NASA’s Voyager 1 probe emits a strange buzzing sound from space. NASA launched the Voyager 1 space probe 44 years ago. Today, it is the farthest man-made object from the Earth, very close to the solar system that left our solar system nine years ago. Since then, it has been exploring the near-emptiness of interstellar space and sending back valuable data to help us understand the world outside the solar system. Scientists now say that the instruments on the distant spacecraft have detected the “continuous hum” caused by the constant vibration of a small amount of gas in the interstellar space. According to research published in the journal Nature Astronomy, this continuous monotonous hum is the sound of plasma waves oscillating and is very faint.
A team led by Cornell University is studying data sent by Voyager 1 from 14 billion miles away. Stella Koch Ocker, a doctoral student at Cornell University in New York and one of the authors of the study, said the sound is very faint and monotonous because it has a narrow frequency band. You can listen to the sound here.
The Voyager 1 spacecraft flew by Jupiter in 1979, Saturn the following year, and then rose above the sun (the boundary between the solar system and interstellar space) in August 2012. Now it has reached the interstellar medium.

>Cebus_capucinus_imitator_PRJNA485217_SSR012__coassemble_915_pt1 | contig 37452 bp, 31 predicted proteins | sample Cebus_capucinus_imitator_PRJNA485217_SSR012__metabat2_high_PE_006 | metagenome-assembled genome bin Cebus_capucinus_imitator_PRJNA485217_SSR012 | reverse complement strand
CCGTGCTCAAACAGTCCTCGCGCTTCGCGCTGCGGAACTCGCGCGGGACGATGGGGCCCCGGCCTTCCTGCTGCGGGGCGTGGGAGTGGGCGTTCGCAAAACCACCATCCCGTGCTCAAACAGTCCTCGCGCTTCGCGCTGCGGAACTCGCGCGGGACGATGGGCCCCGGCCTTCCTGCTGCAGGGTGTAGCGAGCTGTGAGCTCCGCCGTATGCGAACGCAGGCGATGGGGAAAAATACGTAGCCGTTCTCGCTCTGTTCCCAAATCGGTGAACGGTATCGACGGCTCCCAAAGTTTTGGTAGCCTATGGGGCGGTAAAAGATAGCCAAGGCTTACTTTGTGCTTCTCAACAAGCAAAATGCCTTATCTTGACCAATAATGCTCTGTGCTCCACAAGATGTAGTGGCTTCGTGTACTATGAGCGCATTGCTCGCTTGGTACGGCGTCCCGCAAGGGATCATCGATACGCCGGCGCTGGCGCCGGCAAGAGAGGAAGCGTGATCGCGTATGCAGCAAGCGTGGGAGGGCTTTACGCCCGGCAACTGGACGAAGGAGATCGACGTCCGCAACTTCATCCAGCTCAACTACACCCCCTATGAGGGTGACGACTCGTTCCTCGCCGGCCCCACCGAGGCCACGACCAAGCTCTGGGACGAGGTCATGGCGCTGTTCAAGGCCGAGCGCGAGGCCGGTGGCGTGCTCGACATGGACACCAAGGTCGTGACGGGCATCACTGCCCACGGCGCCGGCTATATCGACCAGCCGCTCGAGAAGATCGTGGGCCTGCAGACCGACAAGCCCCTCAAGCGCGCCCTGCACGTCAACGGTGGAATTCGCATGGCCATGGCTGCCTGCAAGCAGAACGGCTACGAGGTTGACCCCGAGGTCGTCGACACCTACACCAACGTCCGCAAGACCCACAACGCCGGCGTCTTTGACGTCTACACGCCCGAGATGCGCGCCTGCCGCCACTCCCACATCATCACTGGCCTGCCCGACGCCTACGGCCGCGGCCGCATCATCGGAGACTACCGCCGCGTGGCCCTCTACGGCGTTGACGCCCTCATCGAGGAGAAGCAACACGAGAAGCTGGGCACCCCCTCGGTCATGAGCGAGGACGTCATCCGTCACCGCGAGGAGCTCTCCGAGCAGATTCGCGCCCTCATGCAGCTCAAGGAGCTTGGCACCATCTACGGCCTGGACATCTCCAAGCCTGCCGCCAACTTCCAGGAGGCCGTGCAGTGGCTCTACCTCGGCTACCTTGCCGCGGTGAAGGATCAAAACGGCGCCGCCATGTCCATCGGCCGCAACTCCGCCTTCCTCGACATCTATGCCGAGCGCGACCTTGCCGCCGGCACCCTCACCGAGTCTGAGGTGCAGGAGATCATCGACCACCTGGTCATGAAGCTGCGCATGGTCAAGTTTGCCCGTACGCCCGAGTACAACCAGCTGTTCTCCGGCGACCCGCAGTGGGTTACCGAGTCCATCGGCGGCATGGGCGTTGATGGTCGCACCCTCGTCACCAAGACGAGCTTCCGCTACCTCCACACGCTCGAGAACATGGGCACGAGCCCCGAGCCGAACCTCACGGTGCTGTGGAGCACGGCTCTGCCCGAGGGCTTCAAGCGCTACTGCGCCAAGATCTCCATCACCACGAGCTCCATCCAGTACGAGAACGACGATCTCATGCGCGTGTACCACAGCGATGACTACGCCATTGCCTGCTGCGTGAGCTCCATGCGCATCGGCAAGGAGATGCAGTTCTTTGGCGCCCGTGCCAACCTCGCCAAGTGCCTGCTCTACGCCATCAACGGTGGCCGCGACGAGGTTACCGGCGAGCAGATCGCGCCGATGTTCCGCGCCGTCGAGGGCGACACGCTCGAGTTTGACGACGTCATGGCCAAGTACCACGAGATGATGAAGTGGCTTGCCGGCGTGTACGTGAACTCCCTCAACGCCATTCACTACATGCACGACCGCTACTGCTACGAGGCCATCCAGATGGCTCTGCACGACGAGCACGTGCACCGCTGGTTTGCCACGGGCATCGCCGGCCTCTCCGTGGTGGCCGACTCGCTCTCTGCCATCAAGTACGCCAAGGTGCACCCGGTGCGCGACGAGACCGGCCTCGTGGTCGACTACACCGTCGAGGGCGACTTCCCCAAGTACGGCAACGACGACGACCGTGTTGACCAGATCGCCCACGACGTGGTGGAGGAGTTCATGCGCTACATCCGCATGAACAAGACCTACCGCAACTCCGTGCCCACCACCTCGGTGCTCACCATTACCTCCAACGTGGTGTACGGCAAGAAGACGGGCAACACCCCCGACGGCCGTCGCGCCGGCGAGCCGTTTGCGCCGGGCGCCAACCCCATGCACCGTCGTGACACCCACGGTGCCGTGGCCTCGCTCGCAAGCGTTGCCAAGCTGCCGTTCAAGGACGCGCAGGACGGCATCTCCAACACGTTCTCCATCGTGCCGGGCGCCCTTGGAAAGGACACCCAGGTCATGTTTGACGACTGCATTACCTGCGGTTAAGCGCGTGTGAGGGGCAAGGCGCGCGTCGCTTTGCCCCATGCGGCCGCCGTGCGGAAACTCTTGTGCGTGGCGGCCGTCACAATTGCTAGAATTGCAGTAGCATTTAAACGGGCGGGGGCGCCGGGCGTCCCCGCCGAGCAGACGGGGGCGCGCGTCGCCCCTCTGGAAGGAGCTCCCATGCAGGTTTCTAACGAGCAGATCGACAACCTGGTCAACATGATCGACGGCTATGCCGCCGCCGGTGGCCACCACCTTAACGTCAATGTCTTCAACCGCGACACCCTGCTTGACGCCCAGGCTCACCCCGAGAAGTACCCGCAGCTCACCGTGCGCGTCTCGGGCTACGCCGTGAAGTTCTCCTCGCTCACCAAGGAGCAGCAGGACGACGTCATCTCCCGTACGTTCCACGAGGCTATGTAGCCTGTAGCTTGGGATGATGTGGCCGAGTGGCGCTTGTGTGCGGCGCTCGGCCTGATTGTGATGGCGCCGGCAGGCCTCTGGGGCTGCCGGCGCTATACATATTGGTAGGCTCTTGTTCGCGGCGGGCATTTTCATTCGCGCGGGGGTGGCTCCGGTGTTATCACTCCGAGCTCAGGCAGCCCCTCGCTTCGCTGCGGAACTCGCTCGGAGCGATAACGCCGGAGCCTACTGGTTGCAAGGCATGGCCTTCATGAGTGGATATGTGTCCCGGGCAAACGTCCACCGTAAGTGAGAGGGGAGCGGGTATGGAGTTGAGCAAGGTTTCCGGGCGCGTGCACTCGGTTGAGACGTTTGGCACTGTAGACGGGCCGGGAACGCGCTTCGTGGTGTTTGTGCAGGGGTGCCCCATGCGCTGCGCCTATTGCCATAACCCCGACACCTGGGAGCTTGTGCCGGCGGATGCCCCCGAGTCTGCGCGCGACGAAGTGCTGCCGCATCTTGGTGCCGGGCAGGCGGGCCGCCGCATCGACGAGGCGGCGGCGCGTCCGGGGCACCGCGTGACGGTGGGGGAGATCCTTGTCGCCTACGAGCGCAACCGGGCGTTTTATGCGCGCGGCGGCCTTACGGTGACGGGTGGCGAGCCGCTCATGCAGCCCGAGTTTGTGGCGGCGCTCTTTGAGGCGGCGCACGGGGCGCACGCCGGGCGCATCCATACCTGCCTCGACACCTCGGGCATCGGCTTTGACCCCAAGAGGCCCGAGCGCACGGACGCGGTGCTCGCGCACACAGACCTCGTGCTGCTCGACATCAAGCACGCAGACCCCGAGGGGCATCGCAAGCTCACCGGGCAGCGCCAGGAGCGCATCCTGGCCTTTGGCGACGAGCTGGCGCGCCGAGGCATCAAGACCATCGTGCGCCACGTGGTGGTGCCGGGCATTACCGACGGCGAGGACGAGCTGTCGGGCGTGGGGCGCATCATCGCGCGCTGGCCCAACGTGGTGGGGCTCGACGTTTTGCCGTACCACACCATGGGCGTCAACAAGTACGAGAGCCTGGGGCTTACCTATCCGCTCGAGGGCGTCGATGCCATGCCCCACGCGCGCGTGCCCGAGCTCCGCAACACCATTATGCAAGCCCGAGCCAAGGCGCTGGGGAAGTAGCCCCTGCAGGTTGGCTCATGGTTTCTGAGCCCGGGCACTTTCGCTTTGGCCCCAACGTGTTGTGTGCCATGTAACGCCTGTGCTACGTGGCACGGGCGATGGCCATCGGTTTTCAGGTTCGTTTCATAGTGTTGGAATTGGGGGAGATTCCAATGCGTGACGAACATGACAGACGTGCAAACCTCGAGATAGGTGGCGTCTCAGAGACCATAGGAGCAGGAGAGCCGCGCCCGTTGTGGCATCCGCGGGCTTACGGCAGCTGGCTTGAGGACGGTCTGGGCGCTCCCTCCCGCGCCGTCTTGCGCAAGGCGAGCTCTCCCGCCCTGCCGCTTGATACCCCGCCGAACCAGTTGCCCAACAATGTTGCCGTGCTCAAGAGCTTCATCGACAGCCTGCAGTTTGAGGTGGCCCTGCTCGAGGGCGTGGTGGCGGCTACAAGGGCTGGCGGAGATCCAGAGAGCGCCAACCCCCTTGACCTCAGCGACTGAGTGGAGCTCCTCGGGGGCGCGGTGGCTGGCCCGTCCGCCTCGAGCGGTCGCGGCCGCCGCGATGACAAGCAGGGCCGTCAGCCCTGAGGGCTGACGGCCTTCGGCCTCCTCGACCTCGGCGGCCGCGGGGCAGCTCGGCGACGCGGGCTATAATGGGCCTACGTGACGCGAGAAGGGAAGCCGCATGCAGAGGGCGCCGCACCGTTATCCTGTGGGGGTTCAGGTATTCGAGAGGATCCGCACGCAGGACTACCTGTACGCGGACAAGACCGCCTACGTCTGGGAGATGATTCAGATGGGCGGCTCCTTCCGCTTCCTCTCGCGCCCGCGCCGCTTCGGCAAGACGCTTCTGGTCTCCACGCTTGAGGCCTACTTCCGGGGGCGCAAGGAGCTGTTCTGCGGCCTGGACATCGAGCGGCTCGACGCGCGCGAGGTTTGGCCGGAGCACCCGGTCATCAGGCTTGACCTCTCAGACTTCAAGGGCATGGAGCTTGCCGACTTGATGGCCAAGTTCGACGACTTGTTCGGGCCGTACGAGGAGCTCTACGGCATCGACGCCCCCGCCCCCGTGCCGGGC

Previously, after passing through menopause, the Voyager 1 plasma wave system also detected oscillations in the gas, but this was caused by our sun.
The senior author of the study, James Cordes, said in a statement on the Cornell University website: “The interstellar medium is like quiet or gentle rain.”
Now, researchers believe that there is more activity going on in the interstellar gas than previously thought. Voyager-1 data can help scientists understand the interaction between the interstellar medium and the sun’s solar wind (a steady stream of charged particles).
Cornell University scientist Shami Chatterjee explained why it is important to track interstellar space continuously. He said that scientists never had the opportunity to evaluate interstellar plasma, but when Voyager 1 flew over them and sent back data , They do it now.